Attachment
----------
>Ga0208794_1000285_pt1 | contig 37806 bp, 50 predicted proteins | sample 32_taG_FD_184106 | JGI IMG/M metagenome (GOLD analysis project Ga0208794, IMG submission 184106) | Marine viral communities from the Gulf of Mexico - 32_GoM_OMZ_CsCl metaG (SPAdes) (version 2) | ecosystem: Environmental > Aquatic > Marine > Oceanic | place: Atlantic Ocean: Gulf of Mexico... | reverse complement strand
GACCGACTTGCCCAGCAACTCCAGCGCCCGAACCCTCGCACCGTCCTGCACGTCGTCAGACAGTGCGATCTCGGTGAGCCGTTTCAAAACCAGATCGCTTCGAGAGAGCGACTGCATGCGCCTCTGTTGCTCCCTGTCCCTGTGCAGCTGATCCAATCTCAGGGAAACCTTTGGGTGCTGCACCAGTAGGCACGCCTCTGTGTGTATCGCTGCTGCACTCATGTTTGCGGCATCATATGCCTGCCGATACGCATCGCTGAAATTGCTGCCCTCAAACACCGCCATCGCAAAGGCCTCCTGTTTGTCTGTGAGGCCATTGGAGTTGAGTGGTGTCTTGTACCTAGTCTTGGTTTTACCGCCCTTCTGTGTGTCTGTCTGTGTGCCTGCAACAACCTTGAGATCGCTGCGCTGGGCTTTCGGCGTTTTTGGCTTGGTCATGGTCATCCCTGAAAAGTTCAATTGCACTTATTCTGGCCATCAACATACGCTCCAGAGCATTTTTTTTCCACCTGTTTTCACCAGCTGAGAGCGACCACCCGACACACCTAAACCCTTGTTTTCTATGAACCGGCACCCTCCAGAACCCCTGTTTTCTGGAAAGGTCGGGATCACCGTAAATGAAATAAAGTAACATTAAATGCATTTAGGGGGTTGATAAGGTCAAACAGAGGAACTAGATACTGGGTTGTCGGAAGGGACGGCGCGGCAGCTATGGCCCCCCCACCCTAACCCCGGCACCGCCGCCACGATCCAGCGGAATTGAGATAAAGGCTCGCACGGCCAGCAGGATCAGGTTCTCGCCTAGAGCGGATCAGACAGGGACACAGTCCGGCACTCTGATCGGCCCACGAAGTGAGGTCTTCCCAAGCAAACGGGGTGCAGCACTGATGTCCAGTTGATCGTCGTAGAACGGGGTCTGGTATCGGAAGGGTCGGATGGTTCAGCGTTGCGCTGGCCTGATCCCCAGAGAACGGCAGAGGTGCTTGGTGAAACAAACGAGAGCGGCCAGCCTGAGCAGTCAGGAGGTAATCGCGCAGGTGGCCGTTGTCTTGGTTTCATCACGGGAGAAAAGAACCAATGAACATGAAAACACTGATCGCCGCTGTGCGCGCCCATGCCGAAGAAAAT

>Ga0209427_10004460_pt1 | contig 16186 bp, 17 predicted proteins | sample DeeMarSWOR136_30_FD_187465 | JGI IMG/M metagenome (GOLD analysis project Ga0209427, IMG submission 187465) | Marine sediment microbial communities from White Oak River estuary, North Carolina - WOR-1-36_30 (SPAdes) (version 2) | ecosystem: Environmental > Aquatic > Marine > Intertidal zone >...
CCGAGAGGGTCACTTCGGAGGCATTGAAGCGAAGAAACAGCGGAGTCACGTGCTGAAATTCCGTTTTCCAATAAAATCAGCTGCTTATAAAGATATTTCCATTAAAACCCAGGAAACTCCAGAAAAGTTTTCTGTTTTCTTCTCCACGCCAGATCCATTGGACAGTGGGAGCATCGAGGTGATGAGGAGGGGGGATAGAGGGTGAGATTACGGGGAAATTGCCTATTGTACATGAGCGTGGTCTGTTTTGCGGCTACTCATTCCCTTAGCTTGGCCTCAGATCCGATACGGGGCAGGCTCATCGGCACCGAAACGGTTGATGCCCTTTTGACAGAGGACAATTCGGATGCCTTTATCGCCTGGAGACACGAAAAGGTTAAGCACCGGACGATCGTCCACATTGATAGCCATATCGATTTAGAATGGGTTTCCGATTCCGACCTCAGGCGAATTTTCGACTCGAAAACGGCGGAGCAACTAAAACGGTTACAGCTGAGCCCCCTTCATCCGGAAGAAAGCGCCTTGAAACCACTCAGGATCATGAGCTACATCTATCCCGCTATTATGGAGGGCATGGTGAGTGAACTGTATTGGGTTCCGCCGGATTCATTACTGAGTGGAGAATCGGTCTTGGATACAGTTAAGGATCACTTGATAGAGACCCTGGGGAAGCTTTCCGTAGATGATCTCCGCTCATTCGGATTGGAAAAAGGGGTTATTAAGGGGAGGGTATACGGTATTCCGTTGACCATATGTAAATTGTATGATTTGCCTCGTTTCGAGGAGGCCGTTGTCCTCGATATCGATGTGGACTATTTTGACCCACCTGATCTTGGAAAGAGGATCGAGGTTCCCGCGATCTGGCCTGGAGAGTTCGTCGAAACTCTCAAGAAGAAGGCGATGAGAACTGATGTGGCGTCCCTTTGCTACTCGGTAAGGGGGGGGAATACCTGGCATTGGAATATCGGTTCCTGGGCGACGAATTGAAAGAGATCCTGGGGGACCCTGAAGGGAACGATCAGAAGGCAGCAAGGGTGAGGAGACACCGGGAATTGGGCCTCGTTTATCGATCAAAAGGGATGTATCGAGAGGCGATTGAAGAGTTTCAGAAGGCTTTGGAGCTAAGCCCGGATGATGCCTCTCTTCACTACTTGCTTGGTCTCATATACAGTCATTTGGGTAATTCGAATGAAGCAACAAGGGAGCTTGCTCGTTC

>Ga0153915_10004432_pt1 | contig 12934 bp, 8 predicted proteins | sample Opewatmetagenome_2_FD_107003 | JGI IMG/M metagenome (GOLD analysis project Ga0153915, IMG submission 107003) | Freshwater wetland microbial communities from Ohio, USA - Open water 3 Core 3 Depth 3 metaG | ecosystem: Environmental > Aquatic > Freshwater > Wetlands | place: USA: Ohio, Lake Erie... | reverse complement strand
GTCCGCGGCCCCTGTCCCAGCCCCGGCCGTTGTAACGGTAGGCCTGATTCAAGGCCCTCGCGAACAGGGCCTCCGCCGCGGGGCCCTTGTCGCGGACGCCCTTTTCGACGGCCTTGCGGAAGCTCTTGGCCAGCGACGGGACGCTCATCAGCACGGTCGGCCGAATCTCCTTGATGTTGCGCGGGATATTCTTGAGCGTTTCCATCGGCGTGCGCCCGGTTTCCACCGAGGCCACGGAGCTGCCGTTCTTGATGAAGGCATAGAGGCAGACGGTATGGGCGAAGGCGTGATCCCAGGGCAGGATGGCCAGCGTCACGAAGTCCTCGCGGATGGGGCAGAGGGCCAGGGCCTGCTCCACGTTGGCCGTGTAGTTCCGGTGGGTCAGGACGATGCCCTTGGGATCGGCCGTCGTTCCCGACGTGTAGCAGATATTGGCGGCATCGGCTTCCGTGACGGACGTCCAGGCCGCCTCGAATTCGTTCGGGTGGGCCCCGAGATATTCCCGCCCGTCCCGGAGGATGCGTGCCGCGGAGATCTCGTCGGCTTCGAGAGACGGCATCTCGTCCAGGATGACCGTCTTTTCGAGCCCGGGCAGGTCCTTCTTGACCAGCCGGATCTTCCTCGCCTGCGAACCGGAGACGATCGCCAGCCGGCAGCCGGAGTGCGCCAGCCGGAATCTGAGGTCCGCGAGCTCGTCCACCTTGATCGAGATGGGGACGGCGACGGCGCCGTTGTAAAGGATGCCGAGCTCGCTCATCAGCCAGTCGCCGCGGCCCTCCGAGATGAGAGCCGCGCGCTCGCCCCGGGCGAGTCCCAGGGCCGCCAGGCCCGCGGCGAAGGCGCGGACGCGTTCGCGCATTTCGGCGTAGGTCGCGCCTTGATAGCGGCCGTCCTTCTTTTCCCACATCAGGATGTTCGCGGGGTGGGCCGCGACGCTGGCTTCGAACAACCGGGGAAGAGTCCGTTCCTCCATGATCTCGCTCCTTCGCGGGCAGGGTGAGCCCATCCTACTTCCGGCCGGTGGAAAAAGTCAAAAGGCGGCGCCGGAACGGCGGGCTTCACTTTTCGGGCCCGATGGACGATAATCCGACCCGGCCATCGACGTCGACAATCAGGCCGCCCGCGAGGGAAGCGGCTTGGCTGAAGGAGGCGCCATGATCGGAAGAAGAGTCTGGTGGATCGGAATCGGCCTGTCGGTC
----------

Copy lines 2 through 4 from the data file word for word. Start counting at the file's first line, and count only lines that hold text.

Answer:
GACCGACTTGCCCAGCAACTCCAGCGCCCGAACCCTCGCACCGTCCTGCACGTCGTCAGACAGTGCGATCTCGGTGAGCCGTTTCAAAACCAGATCGCTTCGAGAGAGCGACTGCATGCGCCTCTGTTGCTCCCTGTCCCTGTGCAGCTGATCCAATCTCAGGGAAACCTTTGGGTGCTGCACCAGTAGGCACGCCTCTGTGTGTATCGCTGCTGCACTCATGTTTGCGGCATCATATGCCTGCCGATACGCATCGCTGAAATTGCTGCCCTCAAACACCGCCATCGCAAAGGCCTCCTGTTTGTCTGTGAGGCCATTGGAGTTGAGTGGTGTCTTGTACCTAGTCTTGGTTTTACCGCCCTTCTGTGTGTCTGTCTGTGTGCCTGCAACAACCTTGAGATCGCTGCGCTGGGCTTTCGGCGTTTTTGGCTTGGTCATGGTCATCCCTGAAAAGTTCAATTGCACTTATTCTGGCCATCAACATACGCTCCAGAGCATTTTTTTTCCACCTGTTTTCACCAGCTGAGAGCGACCACCCGACACACCTAAACCCTTGTTTTCTATGAACCGGCACCCTCCAGAACCCCTGTTTTCTGGAAAGGTCGGGATCACCGTAAATGAAATAAAGTAACATTAAATGCATTTAGGGGGTTGATAAGGTCAAACAGAGGAACTAGATACTGGGTTGTCGGAAGGGACGGCGCGGCAGCTATGGCCCCCCCACCCTAACCCCGGCACCGCCGCCACGATCCAGCGGAATTGAGATAAAGGCTCGCACGGCCAGCAGGATCAGGTTCTCGCCTAGAGCGGATCAGACAGGGACACAGTCCGGCACTCTGATCGGCCCACGAAGTGAGGTCTTCCCAAGCAAACGGGGTGCAGCACTGATGTCCAGTTGATCGTCGTAGAACGGGGTCTGGTATCGGAAGGGTCGGATGGTTCAGCGTTGCGCTGGCCTGATCCCCAGAGAACGGCAGAGGTGCTTGGTGAAACAAACGAGAGCGGCCAGCCTGAGCAGTCAGGAGGTAATCGCGCAGGTGGCCGTTGTCTTGGTTTCATCACGGGAGAAAAGAACCAATGAACATGAAAACACTGATCGCCGCTGTGCGCGCCCATGCCGAAGAAAAT

>Ga0209427_10004460_pt1 | contig 16186 bp, 17 predicted proteins | sample DeeMarSWOR136_30_FD_187465 | JGI IMG/M metagenome (GOLD analysis project Ga0209427, IMG submission 187465) | Marine sediment microbial communities from White Oak River estuary, North Carolina - WOR-1-36_30 (SPAdes) (version 2) | ecosystem: Environmental > Aquatic > Marine > Intertidal zone >...
CCGAGAGGGTCACTTCGGAGGCATTGAAGCGAAGAAACAGCGGAGTCACGTGCTGAAATTCCGTTTTCCAATAAAATCAGCTGCTTATAAAGATATTTCCATTAAAACCCAGGAAACTCCAGAAAAGTTTTCTGTTTTCTTCTCCACGCCAGATCCATTGGACAGTGGGAGCATCGAGGTGATGAGGAGGGGGGATAGAGGGTGAGATTACGGGGAAATTGCCTATTGTACATGAGCGTGGTCTGTTTTGCGGCTACTCATTCCCTTAGCTTGGCCTCAGATCCGATACGGGGCAGGCTCATCGGCACCGAAACGGTTGATGCCCTTTTGACAGAGGACAATTCGGATGCCTTTATCGCCTGGAGACACGAAAAGGTTAAGCACCGGACGATCGTCCACATTGATAGCCATATCGATTTAGAATGGGTTTCCGATTCCGACCTCAGGCGAATTTTCGACTCGAAAACGGCGGAGCAACTAAAACGGTTACAGCTGAGCCCCCTTCATCCGGAAGAAAGCGCCTTGAAACCACTCAGGATCATGAGCTACATCTATCCCGCTATTATGGAGGGCATGGTGAGTGAACTGTATTGGGTTCCGCCGGATTCATTACTGAGTGGAGAATCGGTCTTGGATACAGTTAAGGATCACTTGATAGAGACCCTGGGGAAGCTTTCCGTAGATGATCTCCGCTCATTCGGATTGGAAAAAGGGGTTATTAAGGGGAGGGTATACGGTATTCCGTTGACCATATGTAAATTGTATGATTTGCCTCGTTTCGAGGAGGCCGTTGTCCTCGATATCGATGTGGACTATTTTGACCCACCTGATCTTGGAAAGAGGATCGAGGTTCCCGCGATCTGGCCTGGAGAGTTCGTCGAAACTCTCAAGAAGAAGGCGATGAGAACTGATGTGGCGTCCCTTTGCTACTCGGTAAGGGGGGGGAATACCTGGCATTGGAATATCGGTTCCTGGGCGACGAATTGAAAGAGATCCTGGGGGACCCTGAAGGGAACGATCAGAAGGCAGCAAGGGTGAGGAGACACCGGGAATTGGGCCTCGTTTATCGATCAAAAGGGATGTATCGAGAGGCGATTGAAGAGTTTCAGAAGGCTTTGGAGCTAAGCCCGGATGATGCCTCTCTTCACTACTTGCTTGGTCTCATATACAGTCATTTGGGTAATTCGAATGAAGCAACAAGGGAGCTTGCTCGTTC